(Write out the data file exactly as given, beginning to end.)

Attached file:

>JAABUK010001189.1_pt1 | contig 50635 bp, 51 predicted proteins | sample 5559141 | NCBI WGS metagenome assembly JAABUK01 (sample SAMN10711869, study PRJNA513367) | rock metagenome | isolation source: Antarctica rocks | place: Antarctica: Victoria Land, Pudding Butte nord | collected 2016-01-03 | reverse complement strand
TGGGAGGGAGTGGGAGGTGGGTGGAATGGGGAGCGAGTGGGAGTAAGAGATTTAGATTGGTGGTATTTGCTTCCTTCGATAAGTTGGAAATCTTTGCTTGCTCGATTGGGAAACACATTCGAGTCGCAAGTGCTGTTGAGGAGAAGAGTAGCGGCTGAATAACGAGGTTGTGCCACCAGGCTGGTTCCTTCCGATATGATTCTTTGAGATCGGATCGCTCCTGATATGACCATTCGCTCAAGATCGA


>JAABUK010001189.1_pt1 | contig 50635 bp, 51 predicted proteins | sample 5559141 | NCBI WGS metagenome assembly JAABUK01 (sample SAMN10711869, study PRJNA513367) | rock metagenome | isolation source: Antarctica rocks | place: Antarctica: Victoria Land, Pudding Butte nord | collected 2016-01-03 | reverse complement strand
TGGGAGGGAGTGGGAGGTGGGTGGAATGGGGAGCGAGTGGGAGTAAGAGATTTAGATTGGTGGTATTTGCTTCCTTCGATAAGTTGGAAATCTTTGCTTGCTCGATTGGGAAACACATTCGAGTCGCAAGTGCTGTTGAGGAGAAGAGTAGCGGCTGAATAACGAGGTTGTGCCACCAGGCTGGTTCCTTCCGATATGATTCTTTGAGATCGGATCGCTCCTGATATGACCATTCGCTCAAGATCGA